Looking to SCOTUS, Trump attorney gives former president ‘better than 50-50 shot of winning’ over Big Tech

A lawyer for Donald Trump believes the former president has a good chance at clinching legal victory over Big Tech, if and when the battle makes its way to the Supreme Court.

In a recent interview with The Washington Times, attorney John P. Coale gave Trump a “better than 50-50 shot of winning” his legal fight against Twitter and YouTube over the companies’ decisions to ban him from their platforms earlier this year.

“I think we have a good shot,” Coale told the Times. “We’re trying to get the courts, or the law, into the 21st century and social media is the means of communication in the 21st century,” the lawyer added.

Popping champagne

According to the Associated Press, Trump had first filed lawsuits against Big Tech companies like Facebook, Twitter, and YouTube back in July.

The former president alleged that the platforms violated his First Amendment rights by blocking him from posting following a riot at the U.S. Capitol on Jan. 6 that Democrats were quick to blame on Trump himself.

“We’re asking the U.S. District Court for the Southern District of Florida to order an immediate halt to social media companies’ illegal, shameful censorship of the American people,” Trump said over the summer, according to the AP. “We’re going to hold Big Tech very accountable.”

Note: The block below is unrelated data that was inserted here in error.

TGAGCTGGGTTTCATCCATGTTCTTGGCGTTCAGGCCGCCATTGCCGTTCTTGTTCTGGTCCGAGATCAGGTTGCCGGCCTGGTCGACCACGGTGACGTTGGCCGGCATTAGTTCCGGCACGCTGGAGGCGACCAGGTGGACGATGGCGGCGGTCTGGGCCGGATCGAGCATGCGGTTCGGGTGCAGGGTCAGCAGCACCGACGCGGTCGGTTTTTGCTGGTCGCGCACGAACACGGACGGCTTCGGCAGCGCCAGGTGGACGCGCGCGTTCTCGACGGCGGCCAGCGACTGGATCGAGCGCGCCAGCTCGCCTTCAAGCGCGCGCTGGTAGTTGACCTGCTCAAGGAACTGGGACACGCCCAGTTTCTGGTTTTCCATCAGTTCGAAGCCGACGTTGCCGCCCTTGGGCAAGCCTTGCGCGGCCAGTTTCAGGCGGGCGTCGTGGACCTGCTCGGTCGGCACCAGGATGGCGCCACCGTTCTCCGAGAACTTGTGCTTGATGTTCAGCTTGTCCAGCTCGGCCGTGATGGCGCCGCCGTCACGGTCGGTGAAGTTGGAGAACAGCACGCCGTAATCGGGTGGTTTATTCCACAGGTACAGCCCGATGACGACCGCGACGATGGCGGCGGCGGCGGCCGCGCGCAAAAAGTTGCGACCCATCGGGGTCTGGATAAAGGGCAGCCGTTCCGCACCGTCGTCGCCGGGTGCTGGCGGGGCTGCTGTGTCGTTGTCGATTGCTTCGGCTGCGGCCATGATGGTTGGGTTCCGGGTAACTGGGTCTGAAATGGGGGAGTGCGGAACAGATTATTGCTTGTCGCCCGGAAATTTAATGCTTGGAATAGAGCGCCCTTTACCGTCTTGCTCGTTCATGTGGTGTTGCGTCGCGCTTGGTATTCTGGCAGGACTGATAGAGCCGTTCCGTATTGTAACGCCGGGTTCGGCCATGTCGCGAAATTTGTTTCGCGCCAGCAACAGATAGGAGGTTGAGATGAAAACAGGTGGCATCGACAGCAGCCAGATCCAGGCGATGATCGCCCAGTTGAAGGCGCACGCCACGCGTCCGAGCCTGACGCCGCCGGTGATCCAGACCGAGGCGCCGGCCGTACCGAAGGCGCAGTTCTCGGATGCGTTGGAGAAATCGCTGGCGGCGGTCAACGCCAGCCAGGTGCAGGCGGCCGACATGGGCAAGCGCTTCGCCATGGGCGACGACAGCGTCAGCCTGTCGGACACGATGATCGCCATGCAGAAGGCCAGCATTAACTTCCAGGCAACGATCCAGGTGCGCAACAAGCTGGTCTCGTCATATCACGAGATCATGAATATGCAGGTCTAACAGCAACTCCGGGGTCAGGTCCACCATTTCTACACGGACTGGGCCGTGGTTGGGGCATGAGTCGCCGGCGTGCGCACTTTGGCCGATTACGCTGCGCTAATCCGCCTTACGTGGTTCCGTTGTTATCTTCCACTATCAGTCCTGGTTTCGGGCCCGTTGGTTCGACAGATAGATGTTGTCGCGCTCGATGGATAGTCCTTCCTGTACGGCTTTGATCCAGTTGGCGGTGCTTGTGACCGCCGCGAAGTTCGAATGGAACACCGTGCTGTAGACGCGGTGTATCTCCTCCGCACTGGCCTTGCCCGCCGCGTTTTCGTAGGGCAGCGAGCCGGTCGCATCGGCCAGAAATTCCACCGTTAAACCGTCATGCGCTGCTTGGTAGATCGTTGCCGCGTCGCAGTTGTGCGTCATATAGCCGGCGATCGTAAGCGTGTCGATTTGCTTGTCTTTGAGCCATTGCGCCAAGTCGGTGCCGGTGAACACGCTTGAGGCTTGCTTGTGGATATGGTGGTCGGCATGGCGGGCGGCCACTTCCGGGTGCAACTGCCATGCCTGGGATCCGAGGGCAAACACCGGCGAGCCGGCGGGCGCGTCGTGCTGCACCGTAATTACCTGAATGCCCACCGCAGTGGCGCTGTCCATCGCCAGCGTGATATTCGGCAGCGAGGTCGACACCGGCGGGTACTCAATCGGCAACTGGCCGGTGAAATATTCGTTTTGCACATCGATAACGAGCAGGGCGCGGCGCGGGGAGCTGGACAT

Notably, the First Amendment doesn’t cover private companies, but according to The Washington Times, Trump’s lawyers argue that “the tech companies took direction from the federal government in making censorship decisions.”

What’s more, White House Press Secretary Jen Psaki seemed to admit as much in July when she said the Biden administration would be “flagging problematic posts for Facebook that spread disinformation” on the coronavirus.

“The night she did that, we opened champagne,” Coale told the Times.

A look ahead

While Coale expressed optimism about the former president’s chances at the Supreme Court level, it’s a different story lower down on the judicial chain. Twitter and YouTube are working feverishly to get the lawsuits thrown out, including by moving them to California, where they ostensibly believe they’ll be more likely to get a favorable ruling.

According to Coale, though, none of this matters: the case is destined for the Supreme Court, he said.

If Trump wants any hope of claiming victory in this case, he’d better hope the lawyer is right.

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